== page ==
The plan put forth by House Budget Committee Chairman Paul Ryan, R-Wis., aims to reduce the top individual income-tax bracket to 25 percent and keep military spending on its current trajectory. (J. Scott Applewhite/AP)

Democrats and Republicans clashed Tuesday over the outlines of Rep. Paul Ryan’s final budget proposal, which would slash $5 trillion of anticipated spending over the next decade and may serve as a key fault line in the November midterm elections.

Ryan (R-Wis.), in his final year as House Budget Committee chairman, opened what will be three days of debate before final passage by hailing his last fiscal blueprint as one that “sets priorities” and makes tough choices on entitlement programs — efforts, he said, that ultimately will lead to balanced federal books.

“Our job here in Congress is to make decisions,” Ryan said.

Democrats have made the document from the GOP’s 2012 vice-presidential nominee a centerpiece of their fall election strategy, arguing that the proposal illustrates how Republicans would behave if they controlled the House and Senate. They have accused the GOP of catering to rich industrialists — such as David and Charles Koch — who are financing an avalanche of negative advertising against Democrats in a few key Senate races.

“Their allies in Congress have produced a budget that shows exactly what the Koch brothers would do if they were in charge: stack the deck for special interests,” aides wrote in a memo from the Democratic Congressional Campaign Committee and the Democratic Senatorial Campaign Committee.

The proposal, expected to pass largely along party lines, will receive a final House vote Thursday.

Democrats have held news conferences on a near-daily basis since Ryan released the budget last week, saying that it sets up a contrast with their narrowly targeted agenda of issues such as college student loan reform and equity pay for female workers.

The Ryan budget is largely a symbolic document because Congress agreed in December to a two-year framework for federal spending, negotiated by Ryan and his Senate Budget Committee counterpart, Sen. Patty Murray (D-Wash.), that has already set in place funding caps for federal agencies in 2015.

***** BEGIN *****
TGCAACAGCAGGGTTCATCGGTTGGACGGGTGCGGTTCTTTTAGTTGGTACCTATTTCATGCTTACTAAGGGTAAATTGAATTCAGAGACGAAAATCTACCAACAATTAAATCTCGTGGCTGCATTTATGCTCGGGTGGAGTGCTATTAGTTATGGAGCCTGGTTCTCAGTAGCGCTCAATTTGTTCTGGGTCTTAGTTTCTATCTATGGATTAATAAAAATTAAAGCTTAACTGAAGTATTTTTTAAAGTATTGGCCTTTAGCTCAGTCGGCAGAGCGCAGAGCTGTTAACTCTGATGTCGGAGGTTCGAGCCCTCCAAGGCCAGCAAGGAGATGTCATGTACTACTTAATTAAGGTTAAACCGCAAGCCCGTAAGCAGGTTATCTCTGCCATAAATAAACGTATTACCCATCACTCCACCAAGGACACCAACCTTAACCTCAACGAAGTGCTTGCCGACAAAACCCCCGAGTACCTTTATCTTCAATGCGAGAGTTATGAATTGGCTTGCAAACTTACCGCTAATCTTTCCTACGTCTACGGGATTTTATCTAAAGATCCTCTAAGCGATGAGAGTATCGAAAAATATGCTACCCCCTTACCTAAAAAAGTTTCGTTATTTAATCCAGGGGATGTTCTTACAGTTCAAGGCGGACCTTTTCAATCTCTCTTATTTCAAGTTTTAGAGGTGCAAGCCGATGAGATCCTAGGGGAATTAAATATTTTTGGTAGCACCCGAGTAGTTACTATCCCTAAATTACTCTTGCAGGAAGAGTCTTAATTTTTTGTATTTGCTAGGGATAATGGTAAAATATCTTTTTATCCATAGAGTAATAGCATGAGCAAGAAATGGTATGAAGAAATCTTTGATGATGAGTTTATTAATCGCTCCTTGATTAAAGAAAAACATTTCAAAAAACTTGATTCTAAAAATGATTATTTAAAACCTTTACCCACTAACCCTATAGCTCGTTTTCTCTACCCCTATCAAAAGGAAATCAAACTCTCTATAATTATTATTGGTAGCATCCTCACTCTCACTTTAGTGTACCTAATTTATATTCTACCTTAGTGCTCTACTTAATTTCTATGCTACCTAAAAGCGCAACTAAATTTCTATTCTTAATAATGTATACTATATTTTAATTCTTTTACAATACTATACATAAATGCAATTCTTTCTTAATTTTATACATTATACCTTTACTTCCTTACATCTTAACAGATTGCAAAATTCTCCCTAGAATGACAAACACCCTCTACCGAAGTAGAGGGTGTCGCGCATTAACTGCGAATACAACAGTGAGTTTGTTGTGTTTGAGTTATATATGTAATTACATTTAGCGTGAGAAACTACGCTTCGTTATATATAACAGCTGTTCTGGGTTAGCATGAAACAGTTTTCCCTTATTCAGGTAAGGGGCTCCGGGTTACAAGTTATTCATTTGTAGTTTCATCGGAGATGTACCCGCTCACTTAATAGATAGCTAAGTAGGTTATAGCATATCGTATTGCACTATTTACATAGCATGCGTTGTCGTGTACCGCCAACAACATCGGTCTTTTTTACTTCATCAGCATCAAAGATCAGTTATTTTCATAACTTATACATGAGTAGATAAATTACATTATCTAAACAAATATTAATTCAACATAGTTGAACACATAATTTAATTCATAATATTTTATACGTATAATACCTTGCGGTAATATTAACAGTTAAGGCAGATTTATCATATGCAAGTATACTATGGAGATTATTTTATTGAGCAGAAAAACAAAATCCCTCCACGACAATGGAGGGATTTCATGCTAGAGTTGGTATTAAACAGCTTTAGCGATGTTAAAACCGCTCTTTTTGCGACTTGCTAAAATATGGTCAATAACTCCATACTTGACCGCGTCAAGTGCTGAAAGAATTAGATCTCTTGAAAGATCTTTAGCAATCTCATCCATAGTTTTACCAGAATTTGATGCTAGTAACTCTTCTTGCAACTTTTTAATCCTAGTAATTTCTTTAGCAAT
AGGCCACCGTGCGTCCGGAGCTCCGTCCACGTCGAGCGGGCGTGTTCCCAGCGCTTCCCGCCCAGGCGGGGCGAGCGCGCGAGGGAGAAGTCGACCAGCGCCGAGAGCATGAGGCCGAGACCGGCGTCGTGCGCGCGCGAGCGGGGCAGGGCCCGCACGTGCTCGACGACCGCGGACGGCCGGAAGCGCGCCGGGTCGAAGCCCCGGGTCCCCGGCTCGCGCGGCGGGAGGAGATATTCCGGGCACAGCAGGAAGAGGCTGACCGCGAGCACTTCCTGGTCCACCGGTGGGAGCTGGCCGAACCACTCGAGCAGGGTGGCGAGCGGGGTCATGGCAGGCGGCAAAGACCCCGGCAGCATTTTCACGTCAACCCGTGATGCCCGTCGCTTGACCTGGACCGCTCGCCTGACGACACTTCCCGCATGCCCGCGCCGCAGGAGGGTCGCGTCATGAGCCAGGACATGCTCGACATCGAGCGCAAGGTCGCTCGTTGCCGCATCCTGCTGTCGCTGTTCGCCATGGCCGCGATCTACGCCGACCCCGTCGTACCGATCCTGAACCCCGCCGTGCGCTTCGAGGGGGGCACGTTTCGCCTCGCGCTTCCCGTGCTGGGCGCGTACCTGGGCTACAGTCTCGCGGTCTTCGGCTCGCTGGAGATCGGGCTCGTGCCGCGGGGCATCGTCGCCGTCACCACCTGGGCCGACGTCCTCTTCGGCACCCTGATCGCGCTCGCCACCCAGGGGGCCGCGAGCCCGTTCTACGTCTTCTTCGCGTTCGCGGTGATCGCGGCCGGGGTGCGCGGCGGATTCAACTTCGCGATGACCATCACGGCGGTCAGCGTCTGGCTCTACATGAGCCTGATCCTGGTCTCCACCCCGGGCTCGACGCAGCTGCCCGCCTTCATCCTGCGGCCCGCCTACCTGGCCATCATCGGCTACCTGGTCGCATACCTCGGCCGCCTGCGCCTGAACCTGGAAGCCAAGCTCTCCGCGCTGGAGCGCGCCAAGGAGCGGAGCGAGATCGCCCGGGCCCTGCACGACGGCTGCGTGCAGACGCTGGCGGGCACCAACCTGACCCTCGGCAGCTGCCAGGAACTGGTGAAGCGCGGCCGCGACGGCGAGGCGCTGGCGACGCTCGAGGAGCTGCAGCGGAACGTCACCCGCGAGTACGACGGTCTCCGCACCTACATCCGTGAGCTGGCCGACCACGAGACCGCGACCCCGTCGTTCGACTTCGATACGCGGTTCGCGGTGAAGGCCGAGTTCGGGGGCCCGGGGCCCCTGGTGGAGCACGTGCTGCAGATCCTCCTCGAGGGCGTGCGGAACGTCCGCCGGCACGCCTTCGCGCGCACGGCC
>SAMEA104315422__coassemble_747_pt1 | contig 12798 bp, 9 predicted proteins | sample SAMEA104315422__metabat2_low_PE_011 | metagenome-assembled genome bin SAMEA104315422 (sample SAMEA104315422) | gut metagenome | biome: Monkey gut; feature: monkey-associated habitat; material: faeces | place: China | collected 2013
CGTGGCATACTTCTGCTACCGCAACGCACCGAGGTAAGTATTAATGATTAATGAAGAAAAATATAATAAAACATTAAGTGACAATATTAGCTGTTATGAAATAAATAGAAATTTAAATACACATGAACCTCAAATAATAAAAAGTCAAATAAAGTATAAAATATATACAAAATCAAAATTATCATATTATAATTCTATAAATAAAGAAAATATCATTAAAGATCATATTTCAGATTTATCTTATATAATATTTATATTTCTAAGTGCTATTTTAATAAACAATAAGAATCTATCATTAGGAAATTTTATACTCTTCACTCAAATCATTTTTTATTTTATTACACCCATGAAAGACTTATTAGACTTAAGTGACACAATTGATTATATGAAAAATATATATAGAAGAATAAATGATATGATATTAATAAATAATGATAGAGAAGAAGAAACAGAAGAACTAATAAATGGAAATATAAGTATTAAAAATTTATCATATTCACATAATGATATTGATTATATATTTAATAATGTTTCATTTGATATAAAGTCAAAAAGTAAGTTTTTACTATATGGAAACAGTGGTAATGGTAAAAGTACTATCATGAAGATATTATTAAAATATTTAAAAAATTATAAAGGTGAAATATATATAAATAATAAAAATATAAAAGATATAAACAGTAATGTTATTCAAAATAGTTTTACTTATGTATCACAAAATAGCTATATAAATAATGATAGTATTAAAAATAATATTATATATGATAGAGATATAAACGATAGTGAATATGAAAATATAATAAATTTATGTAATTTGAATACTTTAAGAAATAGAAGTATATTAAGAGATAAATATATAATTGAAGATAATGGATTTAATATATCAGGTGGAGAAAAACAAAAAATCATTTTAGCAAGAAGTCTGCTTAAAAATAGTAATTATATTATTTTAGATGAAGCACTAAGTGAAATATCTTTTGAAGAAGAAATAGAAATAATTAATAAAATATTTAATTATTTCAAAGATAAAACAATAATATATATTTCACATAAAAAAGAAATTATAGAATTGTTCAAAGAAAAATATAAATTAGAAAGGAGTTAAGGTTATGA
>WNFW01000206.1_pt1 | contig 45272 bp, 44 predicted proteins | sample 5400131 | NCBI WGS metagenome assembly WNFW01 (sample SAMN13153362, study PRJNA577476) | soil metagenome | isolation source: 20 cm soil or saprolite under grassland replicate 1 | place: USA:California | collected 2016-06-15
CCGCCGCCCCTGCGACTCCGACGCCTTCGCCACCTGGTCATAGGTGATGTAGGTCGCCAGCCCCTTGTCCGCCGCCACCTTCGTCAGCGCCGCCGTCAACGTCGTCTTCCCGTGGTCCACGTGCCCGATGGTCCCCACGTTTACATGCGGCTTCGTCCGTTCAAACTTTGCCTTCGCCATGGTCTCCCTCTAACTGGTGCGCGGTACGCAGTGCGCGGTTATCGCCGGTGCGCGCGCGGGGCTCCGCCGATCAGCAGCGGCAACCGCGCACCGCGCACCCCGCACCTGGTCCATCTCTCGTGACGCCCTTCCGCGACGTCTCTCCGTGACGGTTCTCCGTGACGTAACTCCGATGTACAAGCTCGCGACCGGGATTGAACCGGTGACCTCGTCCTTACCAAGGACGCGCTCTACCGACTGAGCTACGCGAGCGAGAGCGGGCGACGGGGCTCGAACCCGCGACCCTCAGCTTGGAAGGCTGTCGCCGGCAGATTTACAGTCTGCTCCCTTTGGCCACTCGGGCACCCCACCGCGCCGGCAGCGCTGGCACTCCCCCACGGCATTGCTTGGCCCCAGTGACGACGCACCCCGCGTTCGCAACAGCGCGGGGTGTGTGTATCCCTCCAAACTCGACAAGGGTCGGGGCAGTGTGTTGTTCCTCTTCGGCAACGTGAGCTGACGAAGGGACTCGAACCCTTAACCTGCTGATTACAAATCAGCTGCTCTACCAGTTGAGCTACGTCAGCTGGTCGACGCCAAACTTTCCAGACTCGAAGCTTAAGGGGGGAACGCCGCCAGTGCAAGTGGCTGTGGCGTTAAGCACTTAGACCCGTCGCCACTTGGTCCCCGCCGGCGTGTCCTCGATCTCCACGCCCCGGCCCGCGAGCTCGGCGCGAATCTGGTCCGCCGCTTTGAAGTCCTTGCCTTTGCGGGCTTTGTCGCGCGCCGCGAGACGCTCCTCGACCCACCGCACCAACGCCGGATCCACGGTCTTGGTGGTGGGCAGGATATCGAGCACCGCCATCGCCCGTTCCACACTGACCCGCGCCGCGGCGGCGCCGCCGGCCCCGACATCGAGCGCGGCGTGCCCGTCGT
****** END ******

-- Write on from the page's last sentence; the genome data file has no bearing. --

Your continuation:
“This is political theater,” said Rep. Jared Huffman (D-Calif.), a member the budget panel.

Republicans noted that it marked the fourth straight year that Democrats have tried to make Ryan’s budget proposals a cornerstone of their campaigns, but suggested that this fall voters would focus on the slow economic recovery and lingering questions about the implementation of the Affordable Care Act.

“I think the Ryan budget is a step in the right direction,” Senate Minority Leader Mitch McConnell (R-Ky.) told reporters.

Ryan aims to reduce the top individual income-tax bracket to 25 percent and keep military spending on its current trajectory. About $3 trillion of his savings would come from revamping health care, first by repealing the ACA — but leaving intact taxes and savings from the law — and by altering Medicare into a program in which the elderly would receive premium supports from the federal government but buy insurance on their own.

Another way Ryan’s budget draws savings is by squeezing the federal workforce.

Among other strategies, the Ryan outline aims to shrink the workforce by attrition and require employees to share equally with the government in funding civil service retirement benefits. It would allow agencies to fill only one of three vacancies, with an exception for national security.

The Democratic alternative contains no requirement for employees to pay more toward their retirement benefits, in contrast to the Ryan plan that for most employees would mean an increase in that contribution of about 5.5 percentage points.

Ryan’s plan calls to end a supplemental retirement benefit paid to many federal workers who retire before 62 and also end a student-loan-reimbursement program available to agencies as a recruitment and retention incentive.